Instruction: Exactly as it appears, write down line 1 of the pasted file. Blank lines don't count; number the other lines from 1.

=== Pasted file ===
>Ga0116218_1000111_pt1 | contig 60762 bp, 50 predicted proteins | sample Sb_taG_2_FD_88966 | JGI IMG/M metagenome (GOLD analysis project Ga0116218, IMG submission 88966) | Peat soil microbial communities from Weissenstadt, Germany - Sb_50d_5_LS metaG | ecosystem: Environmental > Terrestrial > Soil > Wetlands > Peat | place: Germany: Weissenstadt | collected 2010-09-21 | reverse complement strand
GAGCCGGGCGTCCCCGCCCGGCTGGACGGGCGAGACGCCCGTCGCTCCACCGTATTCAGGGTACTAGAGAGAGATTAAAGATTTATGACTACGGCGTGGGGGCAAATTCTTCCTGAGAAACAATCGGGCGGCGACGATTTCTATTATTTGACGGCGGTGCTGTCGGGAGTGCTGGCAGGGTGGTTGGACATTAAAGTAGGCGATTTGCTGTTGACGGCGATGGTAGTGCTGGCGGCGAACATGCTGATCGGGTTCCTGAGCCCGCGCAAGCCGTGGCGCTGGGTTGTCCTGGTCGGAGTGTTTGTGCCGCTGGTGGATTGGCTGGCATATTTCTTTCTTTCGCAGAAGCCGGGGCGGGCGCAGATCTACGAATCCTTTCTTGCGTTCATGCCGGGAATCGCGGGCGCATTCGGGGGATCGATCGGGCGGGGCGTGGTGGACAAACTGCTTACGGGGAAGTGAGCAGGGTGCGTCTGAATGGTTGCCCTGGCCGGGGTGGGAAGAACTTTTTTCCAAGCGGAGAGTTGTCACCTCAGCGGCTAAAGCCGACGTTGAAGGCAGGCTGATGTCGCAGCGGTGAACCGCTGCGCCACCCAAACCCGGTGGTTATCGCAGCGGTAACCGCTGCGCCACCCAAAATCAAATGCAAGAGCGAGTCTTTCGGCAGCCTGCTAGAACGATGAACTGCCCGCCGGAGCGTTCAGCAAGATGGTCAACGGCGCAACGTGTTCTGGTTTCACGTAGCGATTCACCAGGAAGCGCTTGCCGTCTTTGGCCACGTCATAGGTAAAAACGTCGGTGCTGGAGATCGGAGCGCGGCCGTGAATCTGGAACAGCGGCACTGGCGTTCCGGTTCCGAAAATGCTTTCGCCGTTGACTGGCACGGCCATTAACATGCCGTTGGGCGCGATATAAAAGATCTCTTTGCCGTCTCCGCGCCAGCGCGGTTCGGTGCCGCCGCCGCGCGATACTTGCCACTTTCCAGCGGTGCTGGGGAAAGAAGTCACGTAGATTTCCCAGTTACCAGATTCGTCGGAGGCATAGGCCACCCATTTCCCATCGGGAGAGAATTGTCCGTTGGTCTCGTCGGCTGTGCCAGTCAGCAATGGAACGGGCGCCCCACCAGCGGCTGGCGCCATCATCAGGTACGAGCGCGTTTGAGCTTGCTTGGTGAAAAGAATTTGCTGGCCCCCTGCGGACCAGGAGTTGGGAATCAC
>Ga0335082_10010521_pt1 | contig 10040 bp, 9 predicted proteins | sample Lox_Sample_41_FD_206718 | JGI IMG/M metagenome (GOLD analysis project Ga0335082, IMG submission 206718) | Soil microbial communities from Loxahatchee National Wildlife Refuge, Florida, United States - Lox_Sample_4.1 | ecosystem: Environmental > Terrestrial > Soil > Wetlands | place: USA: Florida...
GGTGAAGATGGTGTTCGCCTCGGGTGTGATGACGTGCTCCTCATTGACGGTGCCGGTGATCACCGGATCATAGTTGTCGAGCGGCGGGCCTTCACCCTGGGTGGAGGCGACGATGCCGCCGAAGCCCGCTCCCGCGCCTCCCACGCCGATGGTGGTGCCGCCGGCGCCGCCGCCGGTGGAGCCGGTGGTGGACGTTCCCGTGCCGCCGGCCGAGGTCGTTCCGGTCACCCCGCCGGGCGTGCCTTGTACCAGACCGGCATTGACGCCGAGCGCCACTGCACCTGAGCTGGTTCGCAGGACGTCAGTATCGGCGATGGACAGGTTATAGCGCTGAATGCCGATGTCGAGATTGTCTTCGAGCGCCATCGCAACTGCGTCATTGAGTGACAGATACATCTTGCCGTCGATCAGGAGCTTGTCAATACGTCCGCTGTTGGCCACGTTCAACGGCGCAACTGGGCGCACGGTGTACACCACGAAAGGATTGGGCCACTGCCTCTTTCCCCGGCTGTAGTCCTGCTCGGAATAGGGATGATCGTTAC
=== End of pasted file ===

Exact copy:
>Ga0116218_1000111_pt1 | contig 60762 bp, 50 predicted proteins | sample Sb_taG_2_FD_88966 | JGI IMG/M metagenome (GOLD analysis project Ga0116218, IMG submission 88966) | Peat soil microbial communities from Weissenstadt, Germany - Sb_50d_5_LS metaG | ecosystem: Environmental > Terrestrial > Soil > Wetlands > Peat | place: Germany: Weissenstadt | collected 2010-09-21 | reverse complement strand